Transcribed from volume I of Kansas: a cyclopedia of state history, embracing events, institutions, industries, counties, cities, towns, prominent persons, etc. ... / with a supplementary volume devoted to selected personal history and reminiscence. Standard Pub. Co. Chicago : 1912. 3 v. in 4. : front., ill., ports.; 28 cm. Vols. I-II edited by Frank W. Blackmar. Transcribed May 2002 by Carolyn Ward.


Cherokee County, located in the extreme southeastern part of the state, was created by the first territorial legislature and named McGee, but as Mabillon W. McGee, for whom it was named, was a pro-slavery man, the free-state legislature of 1860 changed the name to Cherokee in honor of the Cherokee Indians. At the present time the county is bounded on the north by Crawford county; on the east by the State of Missouri; on the south by the State of Oklahoma, and on the west by Labette county. It has an area of 589 square miles.

The general surface of the country is undulating prairie, considerably cut up by shallow draws. A water-shed extends through the county from north to south dividing it into two nearly equal parts. The eastern half is drained by Spring river and its tributaries, the most important of which are Cow, Shawnee and Brush creeks, and the western portion is drained by the Neosho river and its tributaries, the largest of which are Lightning, Cherry, Fly and Four Mile creeks.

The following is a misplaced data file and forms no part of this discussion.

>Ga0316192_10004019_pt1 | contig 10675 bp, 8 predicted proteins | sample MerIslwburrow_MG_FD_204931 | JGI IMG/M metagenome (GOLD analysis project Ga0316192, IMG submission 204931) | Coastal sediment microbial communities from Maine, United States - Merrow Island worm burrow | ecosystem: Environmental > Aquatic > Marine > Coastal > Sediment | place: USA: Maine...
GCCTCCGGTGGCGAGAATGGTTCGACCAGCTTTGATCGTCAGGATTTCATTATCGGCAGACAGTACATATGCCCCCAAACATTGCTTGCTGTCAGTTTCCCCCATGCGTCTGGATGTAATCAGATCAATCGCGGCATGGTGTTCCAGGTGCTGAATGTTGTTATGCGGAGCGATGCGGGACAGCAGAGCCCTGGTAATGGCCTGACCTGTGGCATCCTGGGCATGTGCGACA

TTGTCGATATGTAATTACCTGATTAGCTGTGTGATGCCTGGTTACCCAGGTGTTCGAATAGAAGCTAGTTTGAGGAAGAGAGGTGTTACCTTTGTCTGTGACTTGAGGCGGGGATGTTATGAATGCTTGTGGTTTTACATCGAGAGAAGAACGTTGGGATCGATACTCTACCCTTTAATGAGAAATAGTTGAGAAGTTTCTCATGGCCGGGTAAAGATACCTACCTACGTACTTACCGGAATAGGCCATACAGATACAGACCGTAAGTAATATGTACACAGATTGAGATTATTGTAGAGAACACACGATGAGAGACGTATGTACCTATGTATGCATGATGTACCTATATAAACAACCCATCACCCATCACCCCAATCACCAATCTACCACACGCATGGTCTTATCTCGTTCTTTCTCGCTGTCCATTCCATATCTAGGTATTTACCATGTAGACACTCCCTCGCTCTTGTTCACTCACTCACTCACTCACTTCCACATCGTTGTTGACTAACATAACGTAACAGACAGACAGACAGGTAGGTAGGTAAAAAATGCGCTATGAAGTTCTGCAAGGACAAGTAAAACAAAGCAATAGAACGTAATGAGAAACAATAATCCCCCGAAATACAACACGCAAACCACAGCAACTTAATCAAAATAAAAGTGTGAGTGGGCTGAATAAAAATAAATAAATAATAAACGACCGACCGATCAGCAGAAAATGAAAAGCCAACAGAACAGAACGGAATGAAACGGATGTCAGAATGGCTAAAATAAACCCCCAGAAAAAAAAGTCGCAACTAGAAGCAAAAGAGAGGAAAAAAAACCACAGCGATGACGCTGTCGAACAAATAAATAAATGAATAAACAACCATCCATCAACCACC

The county is divided into the following townships: Cherokee, Crawford, Garden, Lola, Lowell, Lyon, Mineral, Neosho, Pleasant View, Ross, Salamanca, Shawnee, Sheridan and Spring Valley. The valleys of the streams vary from a half-mile to a mile in width and in the aggregate comprise about a quarter of the area. The soil is of a dark vegetable mould underlaid by a reddish brown clay subsoil and is very fertile. Corn, winter wheat and oats are the principal crops, but the county ranks high in horticulture, having about 300,000 fruit trees of bearing age, more than 250,000 of which are apple. Limestone is plentiful and is found in nearly all of the ravines. Sandstone is found west of Spring river near the tops of the high ridges, and both kinds of stone are extensively quarried for local use. An abundance of potter's clay is found in many parts of the county, which is used in the manufacture of brick and retorts of zinc smelters. Coal of an excellent quality underlies a large portion of the county, is extensively mined both for local demand, and immense quantities are exported to different parts of the state. Cherokee is the second largest coal producing county in Kansas. The southeastern part of the county lies practically in the heart of one of the richest and most productive lead and zinc regions in the United States and the output of this district amounts to several million dollars a year.